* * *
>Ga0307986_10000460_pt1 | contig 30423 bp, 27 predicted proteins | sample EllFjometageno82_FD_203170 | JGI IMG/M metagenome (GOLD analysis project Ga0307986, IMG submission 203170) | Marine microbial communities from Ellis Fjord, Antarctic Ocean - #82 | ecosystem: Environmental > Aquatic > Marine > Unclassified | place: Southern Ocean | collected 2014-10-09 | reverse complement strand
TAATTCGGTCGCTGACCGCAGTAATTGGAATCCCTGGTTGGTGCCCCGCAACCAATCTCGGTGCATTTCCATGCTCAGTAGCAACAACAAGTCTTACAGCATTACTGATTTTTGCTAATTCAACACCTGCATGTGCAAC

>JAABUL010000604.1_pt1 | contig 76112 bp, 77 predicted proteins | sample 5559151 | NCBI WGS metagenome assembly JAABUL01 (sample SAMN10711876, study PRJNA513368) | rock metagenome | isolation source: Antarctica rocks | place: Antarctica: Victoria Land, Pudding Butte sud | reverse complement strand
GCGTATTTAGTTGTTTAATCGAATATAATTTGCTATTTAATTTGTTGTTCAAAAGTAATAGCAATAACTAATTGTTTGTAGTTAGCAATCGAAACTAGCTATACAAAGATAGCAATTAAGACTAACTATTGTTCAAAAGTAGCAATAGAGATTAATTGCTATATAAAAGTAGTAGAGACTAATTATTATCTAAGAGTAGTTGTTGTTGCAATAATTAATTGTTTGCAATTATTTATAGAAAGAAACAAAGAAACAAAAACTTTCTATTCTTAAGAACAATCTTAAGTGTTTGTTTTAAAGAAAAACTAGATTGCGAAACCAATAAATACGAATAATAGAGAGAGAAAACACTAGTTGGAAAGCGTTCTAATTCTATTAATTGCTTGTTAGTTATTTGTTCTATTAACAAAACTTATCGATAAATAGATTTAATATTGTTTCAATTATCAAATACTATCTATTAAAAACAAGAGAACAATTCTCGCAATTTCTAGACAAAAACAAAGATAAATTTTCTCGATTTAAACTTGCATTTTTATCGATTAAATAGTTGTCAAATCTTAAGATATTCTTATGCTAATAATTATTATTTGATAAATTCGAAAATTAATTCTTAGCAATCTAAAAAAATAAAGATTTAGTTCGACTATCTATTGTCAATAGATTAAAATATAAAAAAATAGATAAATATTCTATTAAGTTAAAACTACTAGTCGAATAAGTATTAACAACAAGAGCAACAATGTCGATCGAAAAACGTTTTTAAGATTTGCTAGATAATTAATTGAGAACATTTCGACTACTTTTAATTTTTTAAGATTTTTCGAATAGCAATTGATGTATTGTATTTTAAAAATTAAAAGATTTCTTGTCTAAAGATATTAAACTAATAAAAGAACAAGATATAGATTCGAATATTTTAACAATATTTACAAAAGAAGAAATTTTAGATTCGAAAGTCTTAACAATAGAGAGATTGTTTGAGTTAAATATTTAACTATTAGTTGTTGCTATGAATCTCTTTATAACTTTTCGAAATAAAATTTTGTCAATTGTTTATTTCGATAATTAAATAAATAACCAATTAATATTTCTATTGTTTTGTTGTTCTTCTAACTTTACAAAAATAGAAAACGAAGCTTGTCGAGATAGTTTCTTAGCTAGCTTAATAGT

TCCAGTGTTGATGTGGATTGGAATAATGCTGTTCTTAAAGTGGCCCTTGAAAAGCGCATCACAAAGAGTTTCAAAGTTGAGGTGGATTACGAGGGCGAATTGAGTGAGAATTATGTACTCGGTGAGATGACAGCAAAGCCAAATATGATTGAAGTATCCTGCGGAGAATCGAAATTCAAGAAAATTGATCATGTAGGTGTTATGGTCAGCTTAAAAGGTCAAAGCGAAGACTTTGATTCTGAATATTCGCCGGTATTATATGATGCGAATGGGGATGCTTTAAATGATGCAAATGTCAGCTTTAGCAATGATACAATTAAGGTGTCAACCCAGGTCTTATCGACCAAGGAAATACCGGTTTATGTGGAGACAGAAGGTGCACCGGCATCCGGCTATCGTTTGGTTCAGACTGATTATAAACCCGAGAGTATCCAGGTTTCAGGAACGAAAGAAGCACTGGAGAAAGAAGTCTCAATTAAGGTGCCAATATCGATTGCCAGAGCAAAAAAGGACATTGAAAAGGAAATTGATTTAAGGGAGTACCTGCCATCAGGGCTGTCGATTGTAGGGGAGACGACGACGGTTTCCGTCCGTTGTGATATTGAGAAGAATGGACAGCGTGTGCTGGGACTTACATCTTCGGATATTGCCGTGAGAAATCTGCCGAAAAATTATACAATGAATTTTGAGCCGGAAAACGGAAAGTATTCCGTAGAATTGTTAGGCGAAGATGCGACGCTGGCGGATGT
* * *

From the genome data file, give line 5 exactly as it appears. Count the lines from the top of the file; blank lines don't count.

TCCAGTGTTGATGTGGATTGGAATAATGCTGTTCTTAAAGTGGCCCTTGAAAAGCGCATCACAAAGAGTTTCAAAGTTGAGGTGGATTACGAGGGCGAATTGAGTGAGAATTATGTACTCGGTGAGATGACAGCAAAGCCAAATATGATTGAAGTATCCTGCGGAGAATCGAAATTCAAGAAAATTGATCATGTAGGTGTTATGGTCAGCTTAAAAGGTCAAAGCGAAGACTTTGATTCTGAATATTCGCCGGTATTATATGATGCGAATGGGGATGCTTTAAATGATGCAAATGTCAGCTTTAGCAATGATACAATTAAGGTGTCAACCCAGGTCTTATCGACCAAGGAAATACCGGTTTATGTGGAGACAGAAGGTGCACCGGCATCCGGCTATCGTTTGGTTCAGACTGATTATAAACCCGAGAGTATCCAGGTTTCAGGAACGAAAGAAGCACTGGAGAAAGAAGTCTCAATTAAGGTGCCAATATCGATTGCCAGAGCAAAAAAGGACATTGAAAAGGAAATTGATTTAAGGGAGTACCTGCCATCAGGGCTGTCGATTGTAGGGGAGACGACGACGGTTTCCGTCCGTTGTGATATTGAGAAGAATGGACAGCGTGTGCTGGGACTTACATCTTCGGATATTGCCGTGAGAAATCTGCCGAAAAATTATACAATGAATTTTGAGCCGGAAAACGGAAAGTATTCCGTAGAATTGTTAGGCGAAGATGCGACGCTGGCGGATGT